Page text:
Car workers' strike costing GM $200m a week

The UAW strike is now in its sixth weekImage source, Getty Images
Image caption, The UAW strike is now in its sixth week
By Natalie ShermanBusiness reporter, New York

Car workers in the US have expanded their strike again, just hours after General Motors (GM) warned investors that costs from the industrial action remained unpredictable.

The US car giant said the industrial action was expected to cost the company roughly $200m (£164m) each week.

Executives declined to predict when the row over pay and benefits might end.

The United Auto Workers (UAW) union began strike action against GM, Ford and Stellantis in September.

More than 45,000 workers are now participating in the walkout - the first in the union's history to target all three firms at once.

The UAW's latest announcement expanded the stoppage to a GM assembly plant in Texas where about 5,000 union members work. The site makes popular vehicles such as the Chevy Tahoe SUV.

GM said it was disappointed by the escalation, calling the strike "unnecessary and irresponsible".

"It is harming our team members who are sacrificing their livelihoods and having negative ripple effects on our dealers, suppliers and the communities that rely on us," the company said.

"It is time for us to finish this process."

GM executives had earlier told investors that the strike, which the union has been expanding steadily since its start, had cost it about $800m to date.

They said they expected the action to result in about $200m in lost production each week moving forward. GM is withdrawing profit forecasts for the year because it cannot predict how quickly the stand-off will conclude.

The carmaker said it had offered a "record" labour contract in an effort to help resolve the dispute, which is now in its sixth week.

The deal includes a 23% rise in pay, a reinstatement of pay adjustments tied to inflation and other benefits, according to details released by the company last week.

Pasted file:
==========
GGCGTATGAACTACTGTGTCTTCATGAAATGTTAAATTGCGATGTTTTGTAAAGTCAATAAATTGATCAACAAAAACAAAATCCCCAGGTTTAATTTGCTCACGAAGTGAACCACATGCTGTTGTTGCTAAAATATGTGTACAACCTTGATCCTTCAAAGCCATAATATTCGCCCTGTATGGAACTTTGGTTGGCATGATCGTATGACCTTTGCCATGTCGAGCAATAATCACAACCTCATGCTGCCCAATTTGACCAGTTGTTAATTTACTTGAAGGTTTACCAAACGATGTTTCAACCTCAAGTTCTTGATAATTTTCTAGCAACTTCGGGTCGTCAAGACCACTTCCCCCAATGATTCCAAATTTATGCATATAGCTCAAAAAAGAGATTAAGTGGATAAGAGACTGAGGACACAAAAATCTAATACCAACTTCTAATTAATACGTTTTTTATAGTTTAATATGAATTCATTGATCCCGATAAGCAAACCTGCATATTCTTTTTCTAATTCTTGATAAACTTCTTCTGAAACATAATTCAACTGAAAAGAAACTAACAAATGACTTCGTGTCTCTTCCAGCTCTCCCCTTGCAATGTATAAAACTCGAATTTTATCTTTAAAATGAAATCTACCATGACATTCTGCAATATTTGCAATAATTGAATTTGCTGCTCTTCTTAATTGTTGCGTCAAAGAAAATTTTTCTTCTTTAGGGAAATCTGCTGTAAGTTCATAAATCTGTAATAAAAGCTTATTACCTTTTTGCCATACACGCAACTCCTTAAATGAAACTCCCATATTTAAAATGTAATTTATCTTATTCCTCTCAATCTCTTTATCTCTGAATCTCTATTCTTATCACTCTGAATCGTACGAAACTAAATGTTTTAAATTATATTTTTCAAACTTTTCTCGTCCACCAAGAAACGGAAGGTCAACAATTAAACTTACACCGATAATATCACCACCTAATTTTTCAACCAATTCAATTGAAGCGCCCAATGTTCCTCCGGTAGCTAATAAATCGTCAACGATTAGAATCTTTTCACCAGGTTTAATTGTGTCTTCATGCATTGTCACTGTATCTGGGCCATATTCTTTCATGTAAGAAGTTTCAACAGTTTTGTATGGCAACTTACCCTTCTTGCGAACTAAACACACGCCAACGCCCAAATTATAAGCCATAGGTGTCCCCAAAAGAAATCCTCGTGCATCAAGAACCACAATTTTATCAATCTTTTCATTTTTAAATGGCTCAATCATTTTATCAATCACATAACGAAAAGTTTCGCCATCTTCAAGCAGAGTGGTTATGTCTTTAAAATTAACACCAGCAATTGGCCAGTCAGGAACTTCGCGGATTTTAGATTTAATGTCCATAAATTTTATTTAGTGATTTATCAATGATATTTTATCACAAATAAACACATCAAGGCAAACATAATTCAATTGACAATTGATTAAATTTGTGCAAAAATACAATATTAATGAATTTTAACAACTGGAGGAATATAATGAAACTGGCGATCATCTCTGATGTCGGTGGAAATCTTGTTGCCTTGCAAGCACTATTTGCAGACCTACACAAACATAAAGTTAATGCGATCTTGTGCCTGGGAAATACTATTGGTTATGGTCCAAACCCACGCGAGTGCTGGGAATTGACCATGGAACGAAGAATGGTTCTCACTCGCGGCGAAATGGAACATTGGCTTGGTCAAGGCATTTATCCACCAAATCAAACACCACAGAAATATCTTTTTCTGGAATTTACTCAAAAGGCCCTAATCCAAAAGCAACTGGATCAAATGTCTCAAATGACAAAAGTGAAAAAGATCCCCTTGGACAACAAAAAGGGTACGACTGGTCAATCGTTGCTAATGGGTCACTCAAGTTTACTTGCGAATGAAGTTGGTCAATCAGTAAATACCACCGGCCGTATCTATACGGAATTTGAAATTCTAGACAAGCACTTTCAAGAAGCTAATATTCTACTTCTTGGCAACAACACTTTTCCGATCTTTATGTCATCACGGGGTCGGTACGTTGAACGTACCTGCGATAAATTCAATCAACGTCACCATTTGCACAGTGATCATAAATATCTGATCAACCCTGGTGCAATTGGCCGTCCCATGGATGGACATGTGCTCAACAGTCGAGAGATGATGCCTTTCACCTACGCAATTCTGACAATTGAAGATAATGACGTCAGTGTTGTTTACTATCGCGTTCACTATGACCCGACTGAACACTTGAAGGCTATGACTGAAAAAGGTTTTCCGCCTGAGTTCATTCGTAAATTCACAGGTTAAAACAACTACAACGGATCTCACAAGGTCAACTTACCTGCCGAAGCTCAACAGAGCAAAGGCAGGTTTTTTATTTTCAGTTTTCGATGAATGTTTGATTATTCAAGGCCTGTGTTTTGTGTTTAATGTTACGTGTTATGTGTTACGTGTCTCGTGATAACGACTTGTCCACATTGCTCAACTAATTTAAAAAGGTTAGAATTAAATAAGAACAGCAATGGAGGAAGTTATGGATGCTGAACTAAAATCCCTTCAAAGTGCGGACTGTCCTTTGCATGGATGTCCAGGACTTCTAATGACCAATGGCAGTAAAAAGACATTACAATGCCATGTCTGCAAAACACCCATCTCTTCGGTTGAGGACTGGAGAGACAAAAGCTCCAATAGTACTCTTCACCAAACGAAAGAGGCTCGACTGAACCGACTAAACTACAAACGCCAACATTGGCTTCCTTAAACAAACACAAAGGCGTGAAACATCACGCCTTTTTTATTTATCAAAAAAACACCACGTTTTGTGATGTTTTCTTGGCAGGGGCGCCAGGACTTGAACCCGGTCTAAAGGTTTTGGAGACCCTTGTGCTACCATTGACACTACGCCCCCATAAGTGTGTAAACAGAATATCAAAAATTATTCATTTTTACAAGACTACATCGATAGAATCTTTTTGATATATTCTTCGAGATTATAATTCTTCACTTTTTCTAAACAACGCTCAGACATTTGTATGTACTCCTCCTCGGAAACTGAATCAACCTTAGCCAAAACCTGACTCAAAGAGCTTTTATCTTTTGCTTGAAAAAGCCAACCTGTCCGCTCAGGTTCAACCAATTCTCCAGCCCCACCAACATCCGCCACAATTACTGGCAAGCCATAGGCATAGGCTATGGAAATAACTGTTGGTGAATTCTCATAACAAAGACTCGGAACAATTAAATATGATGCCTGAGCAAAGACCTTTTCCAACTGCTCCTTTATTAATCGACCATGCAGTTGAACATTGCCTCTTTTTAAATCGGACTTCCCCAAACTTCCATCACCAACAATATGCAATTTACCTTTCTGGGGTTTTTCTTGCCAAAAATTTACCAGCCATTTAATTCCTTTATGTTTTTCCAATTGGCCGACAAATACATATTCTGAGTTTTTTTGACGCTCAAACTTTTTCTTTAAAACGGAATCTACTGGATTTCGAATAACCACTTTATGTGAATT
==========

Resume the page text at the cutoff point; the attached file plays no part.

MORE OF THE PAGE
GM said the proposal would leave the average worker with a salary of about $84,000 by the end of the four-year contract.

GM boss Mary Barra, who has been attacked by the union for receiving a pay package of more than $28m last year, said she knew that investors were "concerned about the impact of higher labour costs".

"Let me address this head on. It's been clear coming out of Covid that wages and benefits across the US economy would need to increase because of inflation and other factors," she said.

Ms Barra said the current GM proposal "rewards our team members but does not put our company and their jobs at risk".

The UAW represents more than 140,000 workers at GM, Ford and Stellantis.

In an update to union members last week, UAW boss Shawn Fain said negotiations were making progress but he believed there was "more to be won".

He urged workers to remain steadfast as the talks continue, telling them: "We've got cards left to play and they've got money left to spend."

The costs from the strike weighed on GM's profits,which came in at $3.1bn over the July-to-September period, down about 7% from the same quarter a year ago.

However, the fall was not as steep as analysts had expected, and revenue was up more than 5% from last year to $44.1bn.

GM said it was working on trimming costs by $2bn.

It said it was postponing some of its plant openings, in part reflecting slower-than-expected sales of electric cars. It said it still hoped to make one million electric cars in the US by 2025.